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Sure enough:

More than two years after a North Charleston, S.C., police officer fired eight rounds to the back of a fleeing and unarmed black motorist whose burst of gunfire was recorded on video, the officer stood in a federal courtroom on Tuesday to plead guilty to charges that he violated the slain man’s civil rights.

The plea by the officer, Michael T. Slager, assured a rare conviction of a law enforcement official for an on-duty killing, and it left him facing the possibility of life in prison for the April 2015 shooting of Walter L. Scott.

‘The Department of Justice will hold accountable any law enforcement officer who violates the civil rights of our citizens by using excessive force,’ Attorney General Jeff Sessions said in a statement.

(New York Times, May 2, 2017)

Case No. 2 Alton Sterling

Here, for the record, is a little of what I wrote about this case in “Alton Sterling Latest Black Man Shot Dead While (or for?) Resisting Arrest,” July 7, 2016.

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I’ve seen the video. And, like the infamous Eric Garner video, it shows Alton Sterling resisting lawful police commands pursuant to an arrest.

Of course, black activists will blame a trigger-happy cop without mentioning Sterling’s role in triggering his own death. And, as it was in the killing of Michael Brown, his defenders will blithely ignore the crime Sterling allegedly perpetrated, which caused someone to call the police in the first place.

But the video shows enough for me to assert that the Department of Justice (DOJ) will be hard-pressed to file charges for a clear violation of Sterling’s civil rights. …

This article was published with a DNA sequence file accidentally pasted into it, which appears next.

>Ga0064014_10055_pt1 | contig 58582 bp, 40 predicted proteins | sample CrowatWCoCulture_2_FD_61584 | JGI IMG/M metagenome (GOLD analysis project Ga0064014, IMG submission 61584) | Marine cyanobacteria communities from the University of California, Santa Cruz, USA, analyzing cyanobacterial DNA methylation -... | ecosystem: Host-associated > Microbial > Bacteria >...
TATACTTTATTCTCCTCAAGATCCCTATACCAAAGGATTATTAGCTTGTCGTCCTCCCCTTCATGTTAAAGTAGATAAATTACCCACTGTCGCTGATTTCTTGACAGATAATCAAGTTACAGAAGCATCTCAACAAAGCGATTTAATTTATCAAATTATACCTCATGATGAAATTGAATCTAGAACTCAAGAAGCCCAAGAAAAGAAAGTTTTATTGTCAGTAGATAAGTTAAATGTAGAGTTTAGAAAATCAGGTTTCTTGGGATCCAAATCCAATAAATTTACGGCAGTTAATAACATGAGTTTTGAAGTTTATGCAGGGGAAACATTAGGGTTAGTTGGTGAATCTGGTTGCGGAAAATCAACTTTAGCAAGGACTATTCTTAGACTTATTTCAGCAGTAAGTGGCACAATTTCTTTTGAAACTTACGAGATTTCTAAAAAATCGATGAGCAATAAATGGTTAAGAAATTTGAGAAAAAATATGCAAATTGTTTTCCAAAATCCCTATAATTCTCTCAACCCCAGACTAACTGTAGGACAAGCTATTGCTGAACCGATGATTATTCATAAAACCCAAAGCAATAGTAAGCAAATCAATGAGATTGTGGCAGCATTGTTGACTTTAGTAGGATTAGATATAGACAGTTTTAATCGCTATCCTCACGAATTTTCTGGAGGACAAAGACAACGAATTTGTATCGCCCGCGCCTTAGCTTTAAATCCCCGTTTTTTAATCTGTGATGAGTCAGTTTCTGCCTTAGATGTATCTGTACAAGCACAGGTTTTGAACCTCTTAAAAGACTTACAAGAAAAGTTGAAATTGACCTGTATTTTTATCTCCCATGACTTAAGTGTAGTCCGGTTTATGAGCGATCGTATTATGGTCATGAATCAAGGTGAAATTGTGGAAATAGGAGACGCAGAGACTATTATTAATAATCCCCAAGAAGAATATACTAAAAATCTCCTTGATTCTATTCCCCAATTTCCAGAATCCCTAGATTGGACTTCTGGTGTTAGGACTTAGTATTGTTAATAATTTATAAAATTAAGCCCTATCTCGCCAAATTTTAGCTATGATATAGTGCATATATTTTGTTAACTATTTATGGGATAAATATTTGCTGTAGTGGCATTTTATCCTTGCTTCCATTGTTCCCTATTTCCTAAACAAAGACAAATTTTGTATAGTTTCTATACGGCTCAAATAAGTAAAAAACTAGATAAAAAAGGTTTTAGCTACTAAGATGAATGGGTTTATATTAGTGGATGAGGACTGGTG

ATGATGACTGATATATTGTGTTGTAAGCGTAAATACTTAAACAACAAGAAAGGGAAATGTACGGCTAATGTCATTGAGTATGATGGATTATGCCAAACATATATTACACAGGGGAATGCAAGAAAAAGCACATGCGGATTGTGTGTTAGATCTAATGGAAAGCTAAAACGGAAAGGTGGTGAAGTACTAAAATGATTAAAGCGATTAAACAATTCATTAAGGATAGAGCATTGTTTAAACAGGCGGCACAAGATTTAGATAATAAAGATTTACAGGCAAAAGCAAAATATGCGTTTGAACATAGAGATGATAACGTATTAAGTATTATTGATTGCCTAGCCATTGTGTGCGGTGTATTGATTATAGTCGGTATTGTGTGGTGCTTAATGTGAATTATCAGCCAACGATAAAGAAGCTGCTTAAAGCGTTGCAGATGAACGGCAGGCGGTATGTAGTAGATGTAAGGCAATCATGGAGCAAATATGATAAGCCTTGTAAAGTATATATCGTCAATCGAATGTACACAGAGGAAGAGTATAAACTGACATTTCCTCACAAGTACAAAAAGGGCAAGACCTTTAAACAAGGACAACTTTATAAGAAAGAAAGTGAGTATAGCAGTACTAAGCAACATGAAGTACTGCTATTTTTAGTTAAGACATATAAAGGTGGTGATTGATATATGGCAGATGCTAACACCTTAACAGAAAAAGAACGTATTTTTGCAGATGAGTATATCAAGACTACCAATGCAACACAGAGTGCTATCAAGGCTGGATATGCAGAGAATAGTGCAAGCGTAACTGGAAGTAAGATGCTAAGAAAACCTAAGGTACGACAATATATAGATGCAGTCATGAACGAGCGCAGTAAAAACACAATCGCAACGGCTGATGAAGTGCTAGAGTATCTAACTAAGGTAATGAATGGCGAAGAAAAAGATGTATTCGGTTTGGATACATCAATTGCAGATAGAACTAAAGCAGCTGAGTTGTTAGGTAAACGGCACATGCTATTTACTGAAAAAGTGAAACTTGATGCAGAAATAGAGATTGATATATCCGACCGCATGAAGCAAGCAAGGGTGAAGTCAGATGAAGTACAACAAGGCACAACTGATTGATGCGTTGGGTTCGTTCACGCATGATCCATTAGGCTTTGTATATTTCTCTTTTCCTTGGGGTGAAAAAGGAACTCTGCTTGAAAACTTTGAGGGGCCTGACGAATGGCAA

Too many black activists always seem more interested in political grandstanding than saving lives. If this were not so, they would spend more time admonishing black men against resisting arrest, while they’re alive, than fueling riots and pleading to the DOJ, after they’re dead.

Not to mention the insult they cause to the real martyrs for civil rights by treating black men who resist arrest as such.

__________________

Sure enough:

The U.S. Justice Department has decided not to charge two white Baton Rouge police officers in the death of a black man whose fatal shooting was captured on cellphone video, fueling protests in Louisiana’s capital and beyond, The Associated Press has learned.

Federal authorities opened a civil rights investigation immediately after the July 2016 police shooting that killed 37-year-old Alton Sterling outside a convenience store where he was selling homemade CDs.

(Associated Press, May 2, 2017)

Notwithstanding the resolution of the Walter Scott case, many might think the resolution of this case reflects the racist bent of the Trump DOJ. But I urge them to bear this in mind:

Many of those screaming bloody murder in this case are the same, self-appointed black avengers who screamed bloody murder in the Michael Brown case. It took black Attorney General Eric Holder to finally declare that their outrage – complete with unhinged looting and vandalism – was utterly baseless [i.e., when he announced that the Obama DOJ decided not to file civil rights charges against the white cop in that infamous case].

I truly believe ‘Black Lives Matter.’ That’s why I’m more interested in preventing these black tragedies [by urging black men to stop resisting arrest] than in rushing to execute the White cops involved in them.

(“Black Lives Matter? Sandra Bland Is an Example, Not a Martyr,” The iPINIONS Journal, July 23, 2015)

That said, juxtaposing the violent protests that gave rise to these federal cases with the judicial whimper that resolved them speaks volumes. Particularly instructive in this respect is that cable news stations provided nary a mention of these resolutions. After all, they provided 24/7 coverage of those protests; never mind that they did so more as a ratings boon than public service.

Related commentaries:
Scott
Sterling
Bland